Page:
The offense factory model is the longstanding public conception of the feminist site’s broadest political use—“court[ing] pageviews with...easy indignation,” as Molly Fischer wrote about Jezebel in n+1 in 2012. As a formula, it relies on offense being viewed as politically valuable, a tool that will unite people with similar interests and make them do something other than type, complain, and type.

But at the end of 2015, it should be clear: offense doesn’t work that way. The offense model has failed, and dramatically. Women have a prominent voice in online media; feminism is a broad and verbally defended platform, and what has it all amounted to except a nightmarish discursive juxtaposition between what feminism says and what it is able to do? Pop stars preach female solidarity while reproductive rights roll back all over the country; we have politicized and vindicated every possible manifestation of female narcissism without getting any legislative movement towards mandatory paid parental leave. Feminism is proliferating essentially as merchandise; we can buy anything that suits us and nothing that we really need.

A deep frustration about this disconnect simmers. It produces, incorrectly, the idea that the solution is for feminism to be more tightly regulated. The old expectation lingers as the practices are changing: in theory, people still expect a feminist site to tell people what to be offended at; but what people seek from a feminist site is that the site itself will cause offense.

A website, like a person, can go about its day in a relatively unfettered fashion and still, when it matters, be confined within a larger frame. More specifically, as tends to happen with women generally, women’s sites are known less for the times they are quietly successful or respectably competent and more for the times that they have loudly fucked up.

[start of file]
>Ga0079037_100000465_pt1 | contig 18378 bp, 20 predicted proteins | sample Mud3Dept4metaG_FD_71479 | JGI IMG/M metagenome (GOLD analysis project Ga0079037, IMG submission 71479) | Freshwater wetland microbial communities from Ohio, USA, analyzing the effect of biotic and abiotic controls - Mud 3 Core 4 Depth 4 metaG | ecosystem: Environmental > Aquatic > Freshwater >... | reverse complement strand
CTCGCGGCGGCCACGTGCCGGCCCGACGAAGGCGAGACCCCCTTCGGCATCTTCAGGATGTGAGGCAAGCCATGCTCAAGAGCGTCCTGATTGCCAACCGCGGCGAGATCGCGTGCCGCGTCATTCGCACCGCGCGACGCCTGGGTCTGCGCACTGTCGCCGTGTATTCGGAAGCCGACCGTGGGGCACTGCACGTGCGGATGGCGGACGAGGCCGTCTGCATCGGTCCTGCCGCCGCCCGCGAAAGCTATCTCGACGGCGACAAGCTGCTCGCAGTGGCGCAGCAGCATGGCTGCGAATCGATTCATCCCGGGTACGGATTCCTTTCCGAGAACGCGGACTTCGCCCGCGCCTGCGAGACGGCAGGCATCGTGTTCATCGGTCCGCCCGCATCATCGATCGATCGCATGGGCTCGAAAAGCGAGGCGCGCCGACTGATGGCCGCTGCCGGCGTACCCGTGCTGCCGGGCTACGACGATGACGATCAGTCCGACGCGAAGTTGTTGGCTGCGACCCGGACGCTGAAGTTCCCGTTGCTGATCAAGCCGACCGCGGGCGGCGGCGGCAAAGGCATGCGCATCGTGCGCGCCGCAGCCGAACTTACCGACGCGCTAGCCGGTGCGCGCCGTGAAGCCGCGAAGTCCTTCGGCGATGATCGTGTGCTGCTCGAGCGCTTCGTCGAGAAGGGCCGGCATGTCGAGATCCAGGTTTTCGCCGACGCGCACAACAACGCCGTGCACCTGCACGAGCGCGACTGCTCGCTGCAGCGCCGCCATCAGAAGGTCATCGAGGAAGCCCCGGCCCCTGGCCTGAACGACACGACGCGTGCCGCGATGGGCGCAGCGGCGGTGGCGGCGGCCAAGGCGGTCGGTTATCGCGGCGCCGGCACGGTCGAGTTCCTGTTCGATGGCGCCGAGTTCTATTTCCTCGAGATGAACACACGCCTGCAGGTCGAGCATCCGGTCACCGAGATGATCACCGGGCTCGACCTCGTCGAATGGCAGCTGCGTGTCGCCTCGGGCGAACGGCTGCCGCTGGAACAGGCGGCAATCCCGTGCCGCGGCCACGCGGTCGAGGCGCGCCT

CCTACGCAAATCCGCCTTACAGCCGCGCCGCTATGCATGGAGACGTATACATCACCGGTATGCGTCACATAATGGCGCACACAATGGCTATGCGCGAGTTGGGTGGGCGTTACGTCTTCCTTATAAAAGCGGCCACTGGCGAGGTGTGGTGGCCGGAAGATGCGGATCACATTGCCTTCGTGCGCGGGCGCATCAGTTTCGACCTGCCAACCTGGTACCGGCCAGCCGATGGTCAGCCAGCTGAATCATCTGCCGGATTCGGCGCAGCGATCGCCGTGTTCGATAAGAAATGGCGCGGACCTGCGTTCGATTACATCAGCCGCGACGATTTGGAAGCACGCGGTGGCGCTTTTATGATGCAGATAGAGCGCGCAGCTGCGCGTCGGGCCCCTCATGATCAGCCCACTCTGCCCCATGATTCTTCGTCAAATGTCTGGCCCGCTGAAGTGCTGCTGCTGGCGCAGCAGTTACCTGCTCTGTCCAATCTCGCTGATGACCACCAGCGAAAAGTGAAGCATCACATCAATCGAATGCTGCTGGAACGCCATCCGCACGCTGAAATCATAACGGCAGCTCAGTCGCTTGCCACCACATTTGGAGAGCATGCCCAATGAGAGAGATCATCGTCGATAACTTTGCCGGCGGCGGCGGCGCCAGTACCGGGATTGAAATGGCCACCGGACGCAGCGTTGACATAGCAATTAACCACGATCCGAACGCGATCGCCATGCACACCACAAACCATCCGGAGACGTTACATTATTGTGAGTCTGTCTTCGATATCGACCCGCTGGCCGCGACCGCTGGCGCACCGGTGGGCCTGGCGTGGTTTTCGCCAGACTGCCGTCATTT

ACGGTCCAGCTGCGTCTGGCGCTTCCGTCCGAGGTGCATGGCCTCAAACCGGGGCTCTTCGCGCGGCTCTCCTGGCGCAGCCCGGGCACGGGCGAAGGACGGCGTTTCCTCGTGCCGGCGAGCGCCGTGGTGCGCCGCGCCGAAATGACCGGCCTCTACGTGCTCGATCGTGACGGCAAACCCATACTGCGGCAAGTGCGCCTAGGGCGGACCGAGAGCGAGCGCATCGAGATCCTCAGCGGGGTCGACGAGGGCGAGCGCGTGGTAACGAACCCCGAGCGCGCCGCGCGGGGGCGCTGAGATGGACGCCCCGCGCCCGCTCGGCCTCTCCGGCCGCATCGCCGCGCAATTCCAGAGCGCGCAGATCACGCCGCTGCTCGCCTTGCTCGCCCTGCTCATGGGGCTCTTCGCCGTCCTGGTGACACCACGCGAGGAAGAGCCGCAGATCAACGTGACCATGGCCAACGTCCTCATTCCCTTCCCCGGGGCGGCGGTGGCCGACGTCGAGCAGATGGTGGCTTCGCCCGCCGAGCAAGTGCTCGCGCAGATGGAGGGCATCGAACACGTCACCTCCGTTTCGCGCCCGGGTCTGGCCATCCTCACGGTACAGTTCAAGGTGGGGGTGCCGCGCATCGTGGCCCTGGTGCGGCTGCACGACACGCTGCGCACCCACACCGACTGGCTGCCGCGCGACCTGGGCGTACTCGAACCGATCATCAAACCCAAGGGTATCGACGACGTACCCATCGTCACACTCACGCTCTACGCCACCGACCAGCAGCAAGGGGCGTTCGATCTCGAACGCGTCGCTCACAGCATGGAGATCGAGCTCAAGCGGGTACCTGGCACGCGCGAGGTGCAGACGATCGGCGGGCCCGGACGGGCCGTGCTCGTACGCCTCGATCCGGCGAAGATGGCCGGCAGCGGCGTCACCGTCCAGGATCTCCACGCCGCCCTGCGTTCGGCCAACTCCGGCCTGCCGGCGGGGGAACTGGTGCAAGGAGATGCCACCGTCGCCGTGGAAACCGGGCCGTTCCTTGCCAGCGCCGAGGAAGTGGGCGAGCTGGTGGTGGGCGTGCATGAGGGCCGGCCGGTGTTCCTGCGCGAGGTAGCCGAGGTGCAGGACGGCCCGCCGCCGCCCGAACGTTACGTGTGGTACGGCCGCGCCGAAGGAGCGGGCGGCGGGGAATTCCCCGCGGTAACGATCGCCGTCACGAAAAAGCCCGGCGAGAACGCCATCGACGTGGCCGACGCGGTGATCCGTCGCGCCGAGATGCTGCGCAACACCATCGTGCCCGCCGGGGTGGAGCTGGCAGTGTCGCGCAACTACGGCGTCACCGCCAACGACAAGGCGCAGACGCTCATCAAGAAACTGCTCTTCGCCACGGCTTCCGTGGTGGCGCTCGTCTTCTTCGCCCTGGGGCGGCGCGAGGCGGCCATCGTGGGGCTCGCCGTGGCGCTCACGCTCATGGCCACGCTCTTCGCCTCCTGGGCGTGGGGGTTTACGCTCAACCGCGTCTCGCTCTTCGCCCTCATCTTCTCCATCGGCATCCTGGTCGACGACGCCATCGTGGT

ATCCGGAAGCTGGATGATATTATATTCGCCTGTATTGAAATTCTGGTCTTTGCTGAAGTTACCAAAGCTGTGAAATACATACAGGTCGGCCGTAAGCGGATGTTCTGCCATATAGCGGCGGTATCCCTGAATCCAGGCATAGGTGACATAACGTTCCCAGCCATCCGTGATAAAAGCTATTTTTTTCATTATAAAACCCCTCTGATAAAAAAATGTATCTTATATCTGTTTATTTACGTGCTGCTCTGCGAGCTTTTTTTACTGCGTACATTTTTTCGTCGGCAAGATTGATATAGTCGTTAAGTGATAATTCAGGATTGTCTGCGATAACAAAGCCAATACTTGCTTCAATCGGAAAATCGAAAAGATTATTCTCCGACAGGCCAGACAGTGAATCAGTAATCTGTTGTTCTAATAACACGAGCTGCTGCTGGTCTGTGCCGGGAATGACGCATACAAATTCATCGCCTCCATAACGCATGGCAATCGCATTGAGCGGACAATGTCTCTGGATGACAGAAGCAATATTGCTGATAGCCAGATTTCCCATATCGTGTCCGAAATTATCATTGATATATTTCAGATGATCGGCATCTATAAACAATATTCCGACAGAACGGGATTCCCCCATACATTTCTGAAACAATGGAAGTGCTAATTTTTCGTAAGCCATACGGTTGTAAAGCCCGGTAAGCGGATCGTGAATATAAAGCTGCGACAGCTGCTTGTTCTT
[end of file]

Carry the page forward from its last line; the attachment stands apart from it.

Not counting the large audience of conservative people that we are constantly offending in a way that’s not worth thinking about, Jezebel has angered people three major times this year. All three posts I find instinctively defensible; two of them involved editorial decisions I’d classify as mistakes. The first was Natasha Vargas-Cooper’s post about Amy Pascal’s pube dye, the reaction to which the editors did not anticipate (that was our mistake); the second was the Zola story, which I wrote (my mistake here was to not blur Zola’s friend’s face immediately); the third was Sarah Miller’s personal essay about how much she hates maxi dresses, which I edited, and still think is great.

None of those posts were intended to get attention via offending people, but they immediately attracted the type of traffic that these types of posts do. Providing women all over the internet an occasion to distance themselves from some purported baseline, these offense posts are in a practical sense the “greatest hits” of feminist discourse; these three got 140,000, 410,000 and 200,000 hits respectively. (For comparison, the same day we published the Pascal post, we published an essay by a woman who is facing a decade of legal entanglement in Burkina Faso to try her rapist in court; it was viewed 67,000 times.) On Pascal, Zola, and Maxi Dress, we got hundreds of offended comments, dozens of angry emails; people wrote nice pieces on respected outlets about Jezebel’s poor editorial judgment and anti-pube, anti-sex-worker, body-shaming politics; others, nearly all liberal women, tweeted at me, calling me sociopathic, saying that we hated women, that no one respected us, on and on.